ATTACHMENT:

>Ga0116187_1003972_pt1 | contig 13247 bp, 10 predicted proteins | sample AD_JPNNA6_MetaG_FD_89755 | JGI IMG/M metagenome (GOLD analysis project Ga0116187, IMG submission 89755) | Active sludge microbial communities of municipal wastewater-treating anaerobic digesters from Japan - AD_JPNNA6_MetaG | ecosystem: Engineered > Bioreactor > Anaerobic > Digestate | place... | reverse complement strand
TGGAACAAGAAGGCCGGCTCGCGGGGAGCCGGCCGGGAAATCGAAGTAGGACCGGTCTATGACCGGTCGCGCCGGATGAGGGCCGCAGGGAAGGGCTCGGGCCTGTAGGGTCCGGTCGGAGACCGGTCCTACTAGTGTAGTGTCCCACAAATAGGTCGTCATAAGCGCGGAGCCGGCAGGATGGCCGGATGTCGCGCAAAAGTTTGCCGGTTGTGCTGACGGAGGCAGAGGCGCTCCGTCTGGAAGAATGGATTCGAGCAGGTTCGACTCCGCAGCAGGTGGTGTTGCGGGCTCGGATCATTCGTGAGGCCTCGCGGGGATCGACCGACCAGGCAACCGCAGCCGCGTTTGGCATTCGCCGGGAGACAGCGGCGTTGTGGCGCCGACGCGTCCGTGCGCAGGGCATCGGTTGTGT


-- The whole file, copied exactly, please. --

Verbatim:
>Ga0116187_1003972_pt1 | contig 13247 bp, 10 predicted proteins | sample AD_JPNNA6_MetaG_FD_89755 | JGI IMG/M metagenome (GOLD analysis project Ga0116187, IMG submission 89755) | Active sludge microbial communities of municipal wastewater-treating anaerobic digesters from Japan - AD_JPNNA6_MetaG | ecosystem: Engineered > Bioreactor > Anaerobic > Digestate | place... | reverse complement strand
TGGAACAAGAAGGCCGGCTCGCGGGGAGCCGGCCGGGAAATCGAAGTAGGACCGGTCTATGACCGGTCGCGCCGGATGAGGGCCGCAGGGAAGGGCTCGGGCCTGTAGGGTCCGGTCGGAGACCGGTCCTACTAGTGTAGTGTCCCACAAATAGGTCGTCATAAGCGCGGAGCCGGCAGGATGGCCGGATGTCGCGCAAAAGTTTGCCGGTTGTGCTGACGGAGGCAGAGGCGCTCCGTCTGGAAGAATGGATTCGAGCAGGTTCGACTCCGCAGCAGGTGGTGTTGCGGGCTCGGATCATTCGTGAGGCCTCGCGGGGATCGACCGACCAGGCAACCGCAGCCGCGTTTGGCATTCGCCGGGAGACAGCGGCGTTGTGGCGCCGACGCGTCCGTGCGCAGGGCATCGGTTGTGT